Where adaptations have a bigger impact on me is the characters. I have an image in my mind of Hari Seldon. How would an adaption alter that image by substituting an actor’s face for the one I picture in my mind? Well, there’s a chance that it might alter it, but is that really any different than reading the original Foundation stories in the Astounding and then, decades later, seeing Hari Seldon rendered by Michael Whelan on the cover of one of the books?

I’d guess that an adaptation of the stories would do better as a television series than as a movie for the simple reason that the original trilogy was a “fix up” of a dozen or so stories that first appeared in Astounding Science Fiction between 1942 and 1950. The stories themselves were episodic, often ending in cliff-hangers, and that seems a natural fit for television dramas today.

I’d have to imagine some alterations to the plot of the stories. More than likely there would be some mysterious secret running through the entire series, as this seems to be what television dramas like to do these days. It’s just one of the reasons I can no longer bear to watch dramas, but understandable give the short attention span of audiences and all they have to distract them.

I haven’t decided if I will watch an adaptation of the Foundation series, but gut says no. Not because I think it will be done poorly, but because I’ve lost interest in the medium of television (and to a large extent, movies as well). Also, I’ve read the Foundation books a dozen or more times and know them very well. I think there would be deviations in even the most true-to-form adaptation that would irk me, and why put myself through that?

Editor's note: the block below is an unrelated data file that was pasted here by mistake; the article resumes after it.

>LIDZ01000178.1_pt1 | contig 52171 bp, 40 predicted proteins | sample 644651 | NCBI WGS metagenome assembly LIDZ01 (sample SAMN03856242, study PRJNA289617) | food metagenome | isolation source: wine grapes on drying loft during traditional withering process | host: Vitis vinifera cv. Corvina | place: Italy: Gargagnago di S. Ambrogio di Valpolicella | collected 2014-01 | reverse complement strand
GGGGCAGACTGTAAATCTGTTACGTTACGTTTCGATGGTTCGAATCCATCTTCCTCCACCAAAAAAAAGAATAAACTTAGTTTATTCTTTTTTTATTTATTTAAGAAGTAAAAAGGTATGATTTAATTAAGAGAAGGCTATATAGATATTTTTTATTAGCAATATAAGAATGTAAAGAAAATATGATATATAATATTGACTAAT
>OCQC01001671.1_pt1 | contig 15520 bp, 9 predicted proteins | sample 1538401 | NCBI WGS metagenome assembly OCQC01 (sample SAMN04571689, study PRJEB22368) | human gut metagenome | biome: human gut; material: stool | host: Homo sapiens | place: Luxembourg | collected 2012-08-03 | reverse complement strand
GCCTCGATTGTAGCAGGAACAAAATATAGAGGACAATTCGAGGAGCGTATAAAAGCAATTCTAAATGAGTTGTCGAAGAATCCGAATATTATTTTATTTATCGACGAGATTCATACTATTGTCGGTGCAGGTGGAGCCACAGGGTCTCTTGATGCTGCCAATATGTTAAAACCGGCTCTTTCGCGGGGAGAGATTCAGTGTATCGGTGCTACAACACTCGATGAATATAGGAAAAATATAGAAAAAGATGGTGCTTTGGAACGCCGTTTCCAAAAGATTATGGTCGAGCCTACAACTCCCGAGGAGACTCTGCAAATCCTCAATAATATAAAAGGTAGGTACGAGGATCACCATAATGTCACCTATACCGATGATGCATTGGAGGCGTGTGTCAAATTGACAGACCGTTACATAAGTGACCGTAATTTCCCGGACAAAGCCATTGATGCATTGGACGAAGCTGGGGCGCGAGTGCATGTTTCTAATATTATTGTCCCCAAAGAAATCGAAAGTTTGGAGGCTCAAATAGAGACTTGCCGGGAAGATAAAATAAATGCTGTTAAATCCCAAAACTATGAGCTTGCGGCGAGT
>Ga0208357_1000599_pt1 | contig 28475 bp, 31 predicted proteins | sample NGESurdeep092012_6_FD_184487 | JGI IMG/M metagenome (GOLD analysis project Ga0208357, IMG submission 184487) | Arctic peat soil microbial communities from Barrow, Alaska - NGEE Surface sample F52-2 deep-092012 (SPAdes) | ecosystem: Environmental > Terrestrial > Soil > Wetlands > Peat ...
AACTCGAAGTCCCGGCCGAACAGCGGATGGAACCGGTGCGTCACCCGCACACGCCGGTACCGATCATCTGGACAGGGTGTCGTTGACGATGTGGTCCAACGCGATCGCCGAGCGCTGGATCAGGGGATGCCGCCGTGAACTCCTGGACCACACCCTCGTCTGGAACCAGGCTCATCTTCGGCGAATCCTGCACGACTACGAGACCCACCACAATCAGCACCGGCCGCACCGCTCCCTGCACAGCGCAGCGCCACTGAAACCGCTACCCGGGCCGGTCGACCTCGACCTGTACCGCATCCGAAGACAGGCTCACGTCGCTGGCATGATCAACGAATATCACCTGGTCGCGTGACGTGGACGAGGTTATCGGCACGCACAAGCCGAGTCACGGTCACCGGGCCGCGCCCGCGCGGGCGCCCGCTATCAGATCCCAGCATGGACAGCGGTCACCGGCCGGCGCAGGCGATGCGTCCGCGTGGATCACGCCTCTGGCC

So, while I am glad to see that these novels are finally getting attention from Hollywood that might help bring them to a larger audience, I am, nevertheless, unlikely to see the adaptations myself, not because I don’t like the idea or think they won’t be true to the story, but because television and movies just aren’t my thing. For the countless fans who love television and movies, I’m delighted that they will get a chance to see Foundation brought to life on the screen.

My Schedule for the World Fantasy Convention

I will be attending my first World Fantasy Convention, beginning later this week. It takes place, conveniently enough for me, in Crystal City, and I can walk to the hotel from my office, so I don’t have to travel for a change.

The convention begins on Thursday and runs through Sunday.

I will be there every day, however, on Thursday and Friday, I won’t be arriving until after work, sometime in the early evening, probably around 5 or 5:30 pm. I will be at the convention all day on Saturday and Sunday, and will be attending the banquet as well.

The good folks running programming for WFC have given me a reading slot on Sunday, November 9 at 10am in the Arlington room. I haven’t yet decided what I will read, but given that it is the World Fantasy Convention, I’m leaning toward a traditional fantasy short story that I wrote a while back, but have not yet sold. The story is too long to read in the 30 minute slot, but I’ll read a few scenes so that folks can get the flavor of it.

If you are going to be at World Fantasy, let me know, and if you see me, be sure to stop me and say hello.

My Reading at Capclave in October

It’s almost October, and in addition to the baseball post-season, it means that Capclave is just around the corner. Capclave is my local science fiction convention, and the convention I attended most frequently since 2007. I usually have a heavy schedule of programming at Capclave, but this year they’ve given me a break. I have one panel and one reading.

The panel is a shorter, updated version of what Bud Sparhawk and I presented last year on Online Writing Tools. We are tentatively scheduled to present at 4 pm on Saturday, October 11.

They also gave me a reading this year. This will be my third public reading ever, and I plan to read something brand spanking new. For those who have been following along for a while, you know that I finished up the first draft of a new baseball alternate history novella, called “Strays” a month or so ago. The first part of that novella is now in second draft form and good enough for a reading, so I will be reading the first part of that novella during my slotted time, which is tentatively set for 6 pm on Saturday, October 11.